Saturday, March 07, 2015

A Question about Wind Farms.

Wind farms are a blot on the landscape and can never generate enough power to replace conventional power stations. What do you say to that?

The science is clear: to avoid catastrophic climate change we have to stop burning all fossil carbon fuels.  The sooner we manage this the safer we will be.  Many governments now accept that economies need to be zero carbon by 2050 but the science tells us that even that timescale, and leaving 80% of the already discovered fossil carbon underground and unburnt, gives us only a two thirds chance of avoiding warming by 2°C.  Even such a modest warming spells disaster for many regions and peoples around the world.

Wind farms will not on their own generate enough power to supply our wants, but the important point to note is that each and every unit of electricity that is generated by a wind turbine is a unit that does not need to be generated by gas or coal.  Every turn of a turbine’s blades is a win for the environment, however small.

Of course wind power’s contribution is far from small, is growing rapidly and has the potential for much further expansion. The UK is one of the best locations for wind power in the world, and certainly the best in Europe. At the beginning of January 2015, wind power in the United Kingdom consisted of 5,958 wind turbines with a total installed capacity of just under 12 gigawatts: 7,950 megawatts of onshore capacity and 4,049 megawatts of offshore capacity. The United Kingdom is ranked as the world's sixth largest producer of wind power.

In 2014, 28.1 TWh of electricity was generated by wind power, 9.3% of the UK's generation.  There have been certain critical times, such as Easter 2013, when a gas pipeline from the Netherlands failed during a cold, though windy spell of weather, when electricity supplies would have been cut to some consumers had it not been for the available wind generated supply.  For several periods during the autumn of 2014 wind contributed more than nuclear.  Though June, July and September were quiet months last year, from October to March 2015 wind has typically been producing over 3GW, sometimes over 5 and rarely down to 1GW.  It has been a substantial contribution to the nation’s supply, equivalent to a very large coal-fired plant or more.

Wind is variable so can never be relied upon to contribute all our generating capacity, and nobody suggests it should, but with current grid management there will be little difficulty until it contributes at least a third of the total.  The wider the dispersal of windfarms the better as regards variability is concerned.  We already regularly import 1GW via the Dutch interconnector and much of this is wind generated.  As off-shore windfarms are developed in the North Sea and north-west Scotland, the variability will be further diminished.  It should be noted that no generation source lacks variability, sometimes planned and sometimes unplanned.  The overall performance of our ageing nuclear fleet has been lamentable recently.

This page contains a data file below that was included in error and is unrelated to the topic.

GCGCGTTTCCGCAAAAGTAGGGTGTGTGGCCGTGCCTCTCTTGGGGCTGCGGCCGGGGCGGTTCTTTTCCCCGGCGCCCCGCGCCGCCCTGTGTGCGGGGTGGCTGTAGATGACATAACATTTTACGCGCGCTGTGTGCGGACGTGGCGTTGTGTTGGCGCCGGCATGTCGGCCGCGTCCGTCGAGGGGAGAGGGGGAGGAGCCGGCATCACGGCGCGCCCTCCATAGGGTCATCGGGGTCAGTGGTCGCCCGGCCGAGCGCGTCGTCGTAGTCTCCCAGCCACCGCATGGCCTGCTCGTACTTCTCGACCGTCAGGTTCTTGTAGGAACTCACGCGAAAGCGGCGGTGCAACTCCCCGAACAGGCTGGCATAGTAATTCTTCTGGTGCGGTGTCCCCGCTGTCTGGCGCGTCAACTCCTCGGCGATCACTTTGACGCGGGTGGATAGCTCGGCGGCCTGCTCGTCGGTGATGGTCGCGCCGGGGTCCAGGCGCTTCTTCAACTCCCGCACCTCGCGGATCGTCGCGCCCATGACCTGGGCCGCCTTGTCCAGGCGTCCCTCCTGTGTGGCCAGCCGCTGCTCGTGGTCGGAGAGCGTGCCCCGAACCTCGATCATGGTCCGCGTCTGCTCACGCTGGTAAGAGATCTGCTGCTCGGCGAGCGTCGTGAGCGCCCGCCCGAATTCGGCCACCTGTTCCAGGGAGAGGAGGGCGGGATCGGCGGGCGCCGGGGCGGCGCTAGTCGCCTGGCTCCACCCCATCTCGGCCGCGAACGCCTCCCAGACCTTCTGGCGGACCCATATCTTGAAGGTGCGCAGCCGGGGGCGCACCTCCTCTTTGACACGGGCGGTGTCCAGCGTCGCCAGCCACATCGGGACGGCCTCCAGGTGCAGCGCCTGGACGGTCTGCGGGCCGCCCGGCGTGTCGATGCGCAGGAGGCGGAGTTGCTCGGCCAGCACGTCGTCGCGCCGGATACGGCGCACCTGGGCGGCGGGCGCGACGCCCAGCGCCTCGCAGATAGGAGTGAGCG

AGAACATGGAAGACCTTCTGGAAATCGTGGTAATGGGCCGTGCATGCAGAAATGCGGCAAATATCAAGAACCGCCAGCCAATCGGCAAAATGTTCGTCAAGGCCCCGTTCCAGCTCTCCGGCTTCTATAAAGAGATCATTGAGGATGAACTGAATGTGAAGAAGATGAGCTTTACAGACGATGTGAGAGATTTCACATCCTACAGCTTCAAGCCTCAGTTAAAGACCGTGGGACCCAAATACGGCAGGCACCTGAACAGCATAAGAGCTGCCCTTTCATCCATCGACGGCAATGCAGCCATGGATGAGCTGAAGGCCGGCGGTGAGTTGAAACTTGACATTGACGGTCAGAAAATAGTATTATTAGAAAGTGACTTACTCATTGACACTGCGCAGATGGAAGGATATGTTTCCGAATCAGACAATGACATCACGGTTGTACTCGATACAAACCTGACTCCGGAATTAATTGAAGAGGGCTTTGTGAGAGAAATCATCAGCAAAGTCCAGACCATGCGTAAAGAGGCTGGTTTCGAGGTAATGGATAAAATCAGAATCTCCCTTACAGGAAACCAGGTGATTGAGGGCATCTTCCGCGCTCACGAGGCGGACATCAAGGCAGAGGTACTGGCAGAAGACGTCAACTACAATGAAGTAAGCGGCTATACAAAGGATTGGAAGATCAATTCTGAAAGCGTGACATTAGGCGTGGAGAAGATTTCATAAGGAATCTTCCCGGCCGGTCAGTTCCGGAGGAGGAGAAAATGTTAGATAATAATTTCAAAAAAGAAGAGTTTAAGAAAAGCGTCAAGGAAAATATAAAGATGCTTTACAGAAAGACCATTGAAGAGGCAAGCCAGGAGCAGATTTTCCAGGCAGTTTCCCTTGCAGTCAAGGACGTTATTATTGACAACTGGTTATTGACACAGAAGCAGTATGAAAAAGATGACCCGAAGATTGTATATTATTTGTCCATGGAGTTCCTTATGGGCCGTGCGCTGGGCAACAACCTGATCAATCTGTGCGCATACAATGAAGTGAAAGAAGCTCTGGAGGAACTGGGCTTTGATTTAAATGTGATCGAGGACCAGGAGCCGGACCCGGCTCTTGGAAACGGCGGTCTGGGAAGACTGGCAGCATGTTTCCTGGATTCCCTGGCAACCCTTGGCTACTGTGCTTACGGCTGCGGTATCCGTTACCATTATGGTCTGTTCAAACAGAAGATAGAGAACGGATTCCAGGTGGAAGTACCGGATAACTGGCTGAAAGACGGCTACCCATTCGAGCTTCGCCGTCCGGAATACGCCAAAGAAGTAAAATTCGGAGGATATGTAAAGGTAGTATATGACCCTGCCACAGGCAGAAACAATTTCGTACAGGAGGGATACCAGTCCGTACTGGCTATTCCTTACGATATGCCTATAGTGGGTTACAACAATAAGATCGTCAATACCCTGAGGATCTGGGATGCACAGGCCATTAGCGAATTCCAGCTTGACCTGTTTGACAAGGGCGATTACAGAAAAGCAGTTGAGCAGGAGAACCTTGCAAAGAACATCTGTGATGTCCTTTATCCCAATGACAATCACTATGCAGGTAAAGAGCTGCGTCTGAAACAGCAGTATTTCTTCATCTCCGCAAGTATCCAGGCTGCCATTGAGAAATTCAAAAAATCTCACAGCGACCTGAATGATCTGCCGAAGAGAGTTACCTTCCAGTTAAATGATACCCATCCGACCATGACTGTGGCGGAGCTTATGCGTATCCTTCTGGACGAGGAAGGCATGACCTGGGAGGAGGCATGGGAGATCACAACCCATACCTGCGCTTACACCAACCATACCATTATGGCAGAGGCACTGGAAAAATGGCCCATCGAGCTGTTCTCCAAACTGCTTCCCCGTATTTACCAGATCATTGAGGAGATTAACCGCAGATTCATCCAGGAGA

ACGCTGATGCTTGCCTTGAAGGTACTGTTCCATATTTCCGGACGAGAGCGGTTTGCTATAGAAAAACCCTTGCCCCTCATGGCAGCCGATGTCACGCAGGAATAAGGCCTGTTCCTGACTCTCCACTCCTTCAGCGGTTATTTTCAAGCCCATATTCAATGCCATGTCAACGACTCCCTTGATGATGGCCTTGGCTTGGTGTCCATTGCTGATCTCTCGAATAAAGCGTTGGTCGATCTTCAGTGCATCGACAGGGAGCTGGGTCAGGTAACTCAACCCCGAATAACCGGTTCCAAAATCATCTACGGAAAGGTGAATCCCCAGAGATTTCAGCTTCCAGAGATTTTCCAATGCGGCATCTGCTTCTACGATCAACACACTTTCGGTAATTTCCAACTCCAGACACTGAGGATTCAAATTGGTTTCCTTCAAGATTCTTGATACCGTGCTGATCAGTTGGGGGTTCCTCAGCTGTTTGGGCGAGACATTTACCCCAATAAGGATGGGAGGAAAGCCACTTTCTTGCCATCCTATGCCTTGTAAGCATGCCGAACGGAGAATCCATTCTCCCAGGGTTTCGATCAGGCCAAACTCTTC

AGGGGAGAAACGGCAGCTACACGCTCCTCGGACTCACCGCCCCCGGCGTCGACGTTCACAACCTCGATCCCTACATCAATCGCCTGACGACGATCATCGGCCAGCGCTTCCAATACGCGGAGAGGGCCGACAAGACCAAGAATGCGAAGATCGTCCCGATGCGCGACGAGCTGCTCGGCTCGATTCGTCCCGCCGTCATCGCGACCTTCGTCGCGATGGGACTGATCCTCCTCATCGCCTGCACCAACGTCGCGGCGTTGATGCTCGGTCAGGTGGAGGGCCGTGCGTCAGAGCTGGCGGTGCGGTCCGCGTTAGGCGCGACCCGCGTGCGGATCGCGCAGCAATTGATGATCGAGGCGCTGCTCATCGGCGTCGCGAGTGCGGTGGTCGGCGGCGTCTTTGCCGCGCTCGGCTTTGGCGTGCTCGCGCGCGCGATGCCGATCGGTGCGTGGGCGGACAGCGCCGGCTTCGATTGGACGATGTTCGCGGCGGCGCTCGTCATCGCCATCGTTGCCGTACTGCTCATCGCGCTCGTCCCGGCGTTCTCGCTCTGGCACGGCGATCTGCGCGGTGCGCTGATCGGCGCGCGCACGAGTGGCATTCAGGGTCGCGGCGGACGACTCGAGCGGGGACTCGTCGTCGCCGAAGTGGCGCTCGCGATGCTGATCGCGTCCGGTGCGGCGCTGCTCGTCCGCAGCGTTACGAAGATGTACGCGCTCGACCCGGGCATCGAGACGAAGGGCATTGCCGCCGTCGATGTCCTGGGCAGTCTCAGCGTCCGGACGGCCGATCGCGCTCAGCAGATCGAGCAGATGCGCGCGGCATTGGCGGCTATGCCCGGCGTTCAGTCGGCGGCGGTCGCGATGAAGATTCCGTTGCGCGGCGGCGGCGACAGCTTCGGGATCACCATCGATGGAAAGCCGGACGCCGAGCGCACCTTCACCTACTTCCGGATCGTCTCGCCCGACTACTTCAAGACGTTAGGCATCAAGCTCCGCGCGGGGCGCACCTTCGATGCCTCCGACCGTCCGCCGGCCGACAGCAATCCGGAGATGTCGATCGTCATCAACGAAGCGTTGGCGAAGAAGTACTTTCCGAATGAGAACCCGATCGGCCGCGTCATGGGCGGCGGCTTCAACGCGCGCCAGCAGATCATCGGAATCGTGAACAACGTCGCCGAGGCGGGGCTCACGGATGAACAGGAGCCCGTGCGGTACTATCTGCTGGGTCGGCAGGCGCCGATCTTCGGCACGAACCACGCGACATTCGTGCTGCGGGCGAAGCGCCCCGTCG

On-shore wind farms are currently the cheapest new source of generating capacity, even using the normal accounting methods.  But a proper economic comparison includes those costs that are usually regarded as ‘externalities’ and so disregarded.  With nuclear power, the insurance costs are removed since nuclear power stations are exempt from the need to carry more than a minimal insurance. Ultimate decommissioning and long term waste disposal are also externalities, not accounted for in the price of nuclear generated electricity.  With coal and gas fired power stations, the costs of climate change resulting from their greenhouse gas emissions are similarly disregarded.  Thus in any accounting system that is fair to future generations, wind (and other renewables) is a far cheaper source of electricity than either gas, coal or nuclear.

The potential generating capacity for windfarms in the North Sea, on for instance the Dogger Bank, is vast.  It will take time and capital resources to build the turbines and high voltage direct current (HVDC) grid to gather and bring the power ashore but we can realistically envision a zero-carbon Britain by mid century in which all public and private transport is electric, with batteries playing a large role.  There will be a mix of generating capacity, solar, tidal lagoons, tidal stream, and geothermal, but the largest single component will be wind.

Are windfarms a blot on the landscape? Beauty may be in the eye of the beholder, but the beholder's aesthetic feelings are moderated by her compassion for her grandchildren.

2 Comments:

Blogger KM said...

Rather than boasting of construction figures, shouldn't one ask how much less fossil fuels are actually being burned? And then if that small result is worth the expense and impacts of such massive industrialization of our land- and seascapes as wind energy requires?

One must also remember that electricity is but one contributor to greenhouse gas emissions. The rest of the Green Party platform does so much more to reduce the total than any amount of wind turbines could. (And expending so many resources on industrial wind limits what can be done more effectively.)

5:19 pm  
Blogger colin olive said...

Great blog.
Thanks for sharing this info in such a readable way.

12:15 pm  

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